Italy's presidential election is set to kick off on Monday as the country's diaspora watch on from aboard in anticipation of who will be the next figurehead for their homeland.
More than 1,000 ministers, legislators are poised to select Italy's new head of state to replace current president Sergio Mattarella, whose seven-year term will soon come to an end on 3 February.
But the complexity of the election hasn't gone unnoticed by Italo-Australians, who believe Italy is in a fragile position during the process of electing a new president.
This is because the current prime minister, Mario Draghi, is viewed as the most favoured option to take over the presidency.
Italy's prime minister Mario Draghi is the frontrunner to claim the country's presidency. Source: SBS
Should Mr Draghi win the presidency, his vacant position of prime minister will leave a gaping hole in parliament at a time when Italy is in need of stability.
The country is in the midst of reforms needed to ensure they receive a historic sum - A$302.38 billion (€191.5 billion) - of the European Union's recovery fund aimed to stabilise the country coming out of a post-pandemic economic crisis.
So, plucking Mr Draghi out of parliament at an instrumental time for the country's economic longevity is "problematic", according to Luigi Di Martino, president of the NSW Committee of Italians Abroad.
"It would solve one problem and then open up another huge problem, in terms of who is going to be the person to lead the executive," he told SBS News.
Luigi Di Martino is the the president of the Committee of Italians Abroad in NSW. Source: SBS
"Mario Draghi is an excellent prime minister and would serve Italy more in this current position rather than a president."
Italo-Australian and international relations student Jacqueline Michalopoulos, 20, said a possible early election could place the country "on the precipice of chaos".
Italo-Australian Jacqueline Michalopoulos is afraid Italy's government is "on the precipice of chaos". Source: SBS
She said Mr Draghi's united support from left and right-wing parties has brought the country an "unusual stability" that places Italy in an enviable position compared to other states in the EU.
"Under Draghi, Italian politics has paradoxically distinguished itself as being reassuringly dull," she told SBS News.
While the role of Italy's president is mainly ceremonial in nature, the position wields power in events of a government collapse. The president has the power to appoint prime ministers or resolve political crises.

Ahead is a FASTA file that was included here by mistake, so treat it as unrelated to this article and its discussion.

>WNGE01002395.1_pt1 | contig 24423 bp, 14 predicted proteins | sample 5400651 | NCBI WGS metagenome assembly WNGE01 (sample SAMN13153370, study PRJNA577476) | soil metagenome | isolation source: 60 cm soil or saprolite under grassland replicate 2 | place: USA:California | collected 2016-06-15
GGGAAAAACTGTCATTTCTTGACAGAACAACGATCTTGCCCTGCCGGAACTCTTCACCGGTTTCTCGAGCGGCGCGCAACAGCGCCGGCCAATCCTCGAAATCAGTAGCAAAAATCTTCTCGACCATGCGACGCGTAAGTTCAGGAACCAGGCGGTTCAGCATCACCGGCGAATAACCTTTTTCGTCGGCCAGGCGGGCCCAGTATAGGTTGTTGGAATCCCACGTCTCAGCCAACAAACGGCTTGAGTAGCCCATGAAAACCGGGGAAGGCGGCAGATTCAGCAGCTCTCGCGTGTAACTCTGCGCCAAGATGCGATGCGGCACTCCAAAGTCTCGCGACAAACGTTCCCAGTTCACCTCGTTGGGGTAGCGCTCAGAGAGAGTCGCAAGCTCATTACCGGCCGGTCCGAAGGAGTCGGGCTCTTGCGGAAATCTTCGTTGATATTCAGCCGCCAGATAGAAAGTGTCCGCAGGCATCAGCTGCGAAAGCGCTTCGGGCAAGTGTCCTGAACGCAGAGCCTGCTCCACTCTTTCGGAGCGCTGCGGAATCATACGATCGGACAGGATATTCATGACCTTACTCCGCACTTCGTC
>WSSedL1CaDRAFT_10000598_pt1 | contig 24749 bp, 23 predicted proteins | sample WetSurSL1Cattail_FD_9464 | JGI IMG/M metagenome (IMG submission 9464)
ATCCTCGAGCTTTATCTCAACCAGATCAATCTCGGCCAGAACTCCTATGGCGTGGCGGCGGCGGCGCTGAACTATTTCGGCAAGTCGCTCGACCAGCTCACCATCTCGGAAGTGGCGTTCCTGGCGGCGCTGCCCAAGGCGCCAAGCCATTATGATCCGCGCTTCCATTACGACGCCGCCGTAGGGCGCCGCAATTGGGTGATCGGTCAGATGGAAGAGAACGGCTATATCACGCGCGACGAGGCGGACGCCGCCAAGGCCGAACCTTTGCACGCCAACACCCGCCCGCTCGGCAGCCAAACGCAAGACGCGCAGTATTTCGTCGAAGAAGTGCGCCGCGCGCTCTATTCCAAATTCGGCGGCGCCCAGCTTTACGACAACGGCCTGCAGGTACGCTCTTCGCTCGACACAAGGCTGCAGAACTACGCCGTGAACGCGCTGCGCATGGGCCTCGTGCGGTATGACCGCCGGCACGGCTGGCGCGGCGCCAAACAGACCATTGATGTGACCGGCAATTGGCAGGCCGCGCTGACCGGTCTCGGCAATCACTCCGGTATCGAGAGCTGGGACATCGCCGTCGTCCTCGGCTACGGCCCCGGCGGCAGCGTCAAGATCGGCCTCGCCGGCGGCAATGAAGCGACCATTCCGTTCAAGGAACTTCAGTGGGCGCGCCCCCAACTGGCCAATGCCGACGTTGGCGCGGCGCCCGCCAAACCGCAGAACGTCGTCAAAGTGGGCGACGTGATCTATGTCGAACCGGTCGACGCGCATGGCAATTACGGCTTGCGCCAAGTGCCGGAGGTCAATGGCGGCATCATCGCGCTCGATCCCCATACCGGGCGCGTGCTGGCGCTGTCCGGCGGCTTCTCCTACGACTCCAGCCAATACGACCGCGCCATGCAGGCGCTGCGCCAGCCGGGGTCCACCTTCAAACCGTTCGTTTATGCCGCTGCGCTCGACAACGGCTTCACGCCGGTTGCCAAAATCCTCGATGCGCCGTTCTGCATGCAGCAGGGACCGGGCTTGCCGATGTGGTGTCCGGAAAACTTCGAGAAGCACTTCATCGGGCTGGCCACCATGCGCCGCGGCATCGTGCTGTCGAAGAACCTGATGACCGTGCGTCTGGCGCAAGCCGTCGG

Mr Di Martino said this position is significant - and whoever succeeds Mr Mattarella will carry the responsibility of Italy's international reputation on their shoulders.
"I'm expecting that the parliament and electors have the ability to find the right person for the position. This is going to contribute to the eternal reputation of Italy in the future."
The hope for a better Italy
Over one million people in Australia claim Italian heritage, according to the 2016 Census, reflecting the strong wave of migration that took place prior to 1971 when Italy's postwar economy took a severe dip.
One of those migrants was Angelo La Rosa, who migrated to Australia in 1956 when he was 21.
86-year-old Angelo La Rosa hopes for a better Italy. Source: SBS
Now, he watches the Italian news on television intently, scrutinising the country's political affairs he left 66 years ago with great resignation after seeing a series of corruption scandals take over the government.
This includes the former prime minister and billionaire Silvio Berlusconi, who is notorious for his sex and tax fraud scandals, two days out from the election.
Mr La Rosa told SBS News that he hopes the government elects more people like Mr Draghi and Mr Mattarella, who he described as fair.
"It's hard to replace Mario Draghi. There are parliamentarians who have been around for 40 years who have done nothing all of their lives," he said.
"These politicians are there to warm up the chair and Italy doesn't need so many politicians like this."
Mr Di Martino, who moved to Australia in 2011, accepted that many left Italy because of its economic problems. But if there is any hope the country will improve, they would like to return to Italy.
He said that is especially the case since COVID-19 proved to Italo-Australians that travelling "is not as immediate (or convenient) as it used to be".
"If the new presidency, with economic reforms, improves the economic situation, people will start thinking about going back."
Meanwhile, Ms Michalopoulos said many Italo-Australians feel a sense of "mournful resignation" around the country's future.
"There is undoubtedly a degree of resignation to political instability ... one that betrays the hope we all carry, that one day Italy’s political affairs will offer stability and prosperity."
"One day young Italians will not have to travel far from home for employment and economic stability."
At the age of 86, Mr La Rosa said he still holds hope for a better, more liveable Italy.
"That is the wish."